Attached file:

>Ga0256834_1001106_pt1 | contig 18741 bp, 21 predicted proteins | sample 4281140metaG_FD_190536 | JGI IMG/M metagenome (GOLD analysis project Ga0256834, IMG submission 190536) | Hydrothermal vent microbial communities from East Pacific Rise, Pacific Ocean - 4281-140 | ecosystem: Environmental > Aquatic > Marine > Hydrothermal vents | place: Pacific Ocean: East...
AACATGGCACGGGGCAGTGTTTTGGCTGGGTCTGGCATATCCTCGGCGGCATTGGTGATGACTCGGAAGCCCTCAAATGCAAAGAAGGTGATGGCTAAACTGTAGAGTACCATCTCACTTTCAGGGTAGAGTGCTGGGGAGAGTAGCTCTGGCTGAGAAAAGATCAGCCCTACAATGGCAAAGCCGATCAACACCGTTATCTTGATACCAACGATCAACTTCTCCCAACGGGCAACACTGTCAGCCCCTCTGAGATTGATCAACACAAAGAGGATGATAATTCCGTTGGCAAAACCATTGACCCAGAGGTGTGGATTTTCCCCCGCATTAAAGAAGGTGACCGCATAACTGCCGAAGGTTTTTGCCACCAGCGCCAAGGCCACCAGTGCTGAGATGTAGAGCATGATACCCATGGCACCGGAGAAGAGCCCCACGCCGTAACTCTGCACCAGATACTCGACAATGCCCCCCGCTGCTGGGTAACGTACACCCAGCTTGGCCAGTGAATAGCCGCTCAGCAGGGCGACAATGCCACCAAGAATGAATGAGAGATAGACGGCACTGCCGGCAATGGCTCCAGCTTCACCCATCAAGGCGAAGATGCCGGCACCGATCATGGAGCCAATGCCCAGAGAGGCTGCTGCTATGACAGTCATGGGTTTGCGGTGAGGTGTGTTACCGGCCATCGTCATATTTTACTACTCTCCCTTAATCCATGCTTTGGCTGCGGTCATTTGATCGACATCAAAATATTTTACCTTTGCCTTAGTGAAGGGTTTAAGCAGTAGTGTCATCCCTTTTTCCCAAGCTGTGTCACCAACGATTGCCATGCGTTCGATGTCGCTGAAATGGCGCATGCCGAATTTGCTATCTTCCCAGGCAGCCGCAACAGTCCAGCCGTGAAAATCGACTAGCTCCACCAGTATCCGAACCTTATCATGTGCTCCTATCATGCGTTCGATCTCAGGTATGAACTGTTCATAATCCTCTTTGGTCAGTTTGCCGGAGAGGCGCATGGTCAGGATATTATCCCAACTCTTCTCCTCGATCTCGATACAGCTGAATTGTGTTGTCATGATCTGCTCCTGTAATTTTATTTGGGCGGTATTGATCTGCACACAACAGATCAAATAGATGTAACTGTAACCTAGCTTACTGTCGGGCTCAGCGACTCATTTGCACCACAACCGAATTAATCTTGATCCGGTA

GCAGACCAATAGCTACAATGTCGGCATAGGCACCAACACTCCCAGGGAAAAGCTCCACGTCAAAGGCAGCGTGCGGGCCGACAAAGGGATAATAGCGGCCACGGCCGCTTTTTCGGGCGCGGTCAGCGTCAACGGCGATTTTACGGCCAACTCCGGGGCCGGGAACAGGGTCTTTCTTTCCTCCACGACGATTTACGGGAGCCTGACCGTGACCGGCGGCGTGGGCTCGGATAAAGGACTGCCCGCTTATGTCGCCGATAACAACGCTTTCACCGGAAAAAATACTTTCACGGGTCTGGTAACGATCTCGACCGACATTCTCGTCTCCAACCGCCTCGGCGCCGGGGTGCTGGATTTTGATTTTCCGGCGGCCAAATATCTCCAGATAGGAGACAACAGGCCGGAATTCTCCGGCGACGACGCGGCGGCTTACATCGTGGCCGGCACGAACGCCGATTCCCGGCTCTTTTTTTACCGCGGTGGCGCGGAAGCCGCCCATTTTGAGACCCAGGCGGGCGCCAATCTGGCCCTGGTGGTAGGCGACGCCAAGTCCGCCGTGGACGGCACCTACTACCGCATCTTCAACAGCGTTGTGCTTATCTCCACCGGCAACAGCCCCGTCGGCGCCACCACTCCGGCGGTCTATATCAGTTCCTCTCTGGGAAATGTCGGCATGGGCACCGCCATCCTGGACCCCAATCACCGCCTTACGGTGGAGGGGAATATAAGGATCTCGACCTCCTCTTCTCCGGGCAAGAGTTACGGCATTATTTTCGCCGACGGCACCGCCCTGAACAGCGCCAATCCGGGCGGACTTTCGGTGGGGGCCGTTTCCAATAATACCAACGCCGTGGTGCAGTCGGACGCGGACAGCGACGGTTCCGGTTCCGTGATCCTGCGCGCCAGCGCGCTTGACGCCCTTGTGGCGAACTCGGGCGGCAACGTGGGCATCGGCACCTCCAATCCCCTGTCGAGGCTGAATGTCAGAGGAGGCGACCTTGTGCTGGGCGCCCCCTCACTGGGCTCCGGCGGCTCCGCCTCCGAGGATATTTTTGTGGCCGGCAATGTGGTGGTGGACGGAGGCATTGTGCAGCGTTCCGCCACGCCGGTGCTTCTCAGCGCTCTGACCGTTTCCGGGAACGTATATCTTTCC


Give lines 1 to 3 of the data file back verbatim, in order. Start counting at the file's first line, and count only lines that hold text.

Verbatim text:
>Ga0256834_1001106_pt1 | contig 18741 bp, 21 predicted proteins | sample 4281140metaG_FD_190536 | JGI IMG/M metagenome (GOLD analysis project Ga0256834, IMG submission 190536) | Hydrothermal vent microbial communities from East Pacific Rise, Pacific Ocean - 4281-140 | ecosystem: Environmental > Aquatic > Marine > Hydrothermal vents | place: Pacific Ocean: East...
AACATGGCACGGGGCAGTGTTTTGGCTGGGTCTGGCATATCCTCGGCGGCATTGGTGATGACTCGGAAGCCCTCAAATGCAAAGAAGGTGATGGCTAAACTGTAGAGTACCATCTCACTTTCAGGGTAGAGTGCTGGGGAGAGTAGCTCTGGCTGAGAAAAGATCAGCCCTACAATGGCAAAGCCGATCAACACCGTTATCTTGATACCAACGATCAACTTCTCCCAACGGGCAACACTGTCAGCCCCTCTGAGATTGATCAACACAAAGAGGATGATAATTCCGTTGGCAAAACCATTGACCCAGAGGTGTGGATTTTCCCCCGCATTAAAGAAGGTGACCGCATAACTGCCGAAGGTTTTTGCCACCAGCGCCAAGGCCACCAGTGCTGAGATGTAGAGCATGATACCCATGGCACCGGAGAAGAGCCCCACGCCGTAACTCTGCACCAGATACTCGACAATGCCCCCCGCTGCTGGGTAACGTACACCCAGCTTGGCCAGTGAATAGCCGCTCAGCAGGGCGACAATGCCACCAAGAATGAATGAGAGATAGACGGCACTGCCGGCAATGGCTCCAGCTTCACCCATCAAGGCGAAGATGCCGGCACCGATCATGGAGCCAATGCCCAGAGAGGCTGCTGCTATGACAGTCATGGGTTTGCGGTGAGGTGTGTTACCGGCCATCGTCATATTTTACTACTCTCCCTTAATCCATGCTTTGGCTGCGGTCATTTGATCGACATCAAAATATTTTACCTTTGCCTTAGTGAAGGGTTTAAGCAGTAGTGTCATCCCTTTTTCCCAAGCTGTGTCACCAACGATTGCCATGCGTTCGATGTCGCTGAAATGGCGCATGCCGAATTTGCTATCTTCCCAGGCAGCCGCAACAGTCCAGCCGTGAAAATCGACTAGCTCCACCAGTATCCGAACCTTATCATGTGCTCCTATCATGCGTTCGATCTCAGGTATGAACTGTTCATAATCCTCTTTGGTCAGTTTGCCGGAGAGGCGCATGGTCAGGATATTATCCCAACTCTTCTCCTCGATCTCGATACAGCTGAATTGTGTTGTCATGATCTGCTCCTGTAATTTTATTTGGGCGGTATTGATCTGCACACAACAGATCAAATAGATGTAACTGTAACCTAGCTTACTGTCGGGCTCAGCGACTCATTTGCACCACAACCGAATTAATCTTGATCCGGTA

GCAGACCAATAGCTACAATGTCGGCATAGGCACCAACACTCCCAGGGAAAAGCTCCACGTCAAAGGCAGCGTGCGGGCCGACAAAGGGATAATAGCGGCCACGGCCGCTTTTTCGGGCGCGGTCAGCGTCAACGGCGATTTTACGGCCAACTCCGGGGCCGGGAACAGGGTCTTTCTTTCCTCCACGACGATTTACGGGAGCCTGACCGTGACCGGCGGCGTGGGCTCGGATAAAGGACTGCCCGCTTATGTCGCCGATAACAACGCTTTCACCGGAAAAAATACTTTCACGGGTCTGGTAACGATCTCGACCGACATTCTCGTCTCCAACCGCCTCGGCGCCGGGGTGCTGGATTTTGATTTTCCGGCGGCCAAATATCTCCAGATAGGAGACAACAGGCCGGAATTCTCCGGCGACGACGCGGCGGCTTACATCGTGGCCGGCACGAACGCCGATTCCCGGCTCTTTTTTTACCGCGGTGGCGCGGAAGCCGCCCATTTTGAGACCCAGGCGGGCGCCAATCTGGCCCTGGTGGTAGGCGACGCCAAGTCCGCCGTGGACGGCACCTACTACCGCATCTTCAACAGCGTTGTGCTTATCTCCACCGGCAACAGCCCCGTCGGCGCCACCACTCCGGCGGTCTATATCAGTTCCTCTCTGGGAAATGTCGGCATGGGCACCGCCATCCTGGACCCCAATCACCGCCTTACGGTGGAGGGGAATATAAGGATCTCGACCTCCTCTTCTCCGGGCAAGAGTTACGGCATTATTTTCGCCGACGGCACCGCCCTGAACAGCGCCAATCCGGGCGGACTTTCGGTGGGGGCCGTTTCCAATAATACCAACGCCGTGGTGCAGTCGGACGCGGACAGCGACGGTTCCGGTTCCGTGATCCTGCGCGCCAGCGCGCTTGACGCCCTTGTGGCGAACTCGGGCGGCAACGTGGGCATCGGCACCTCCAATCCCCTGTCGAGGCTGAATGTCAGAGGAGGCGACCTTGTGCTGGGCGCCCCCTCACTGGGCTCCGGCGGCTCCGCCTCCGAGGATATTTTTGTGGCCGGCAATGTGGTGGTGGACGGAGGCATTGTGCAGCGTTCCGCCACGCCGGTGCTTCTCAGCGCTCTGACCGTTTCCGGGAACGTATATCTTTCC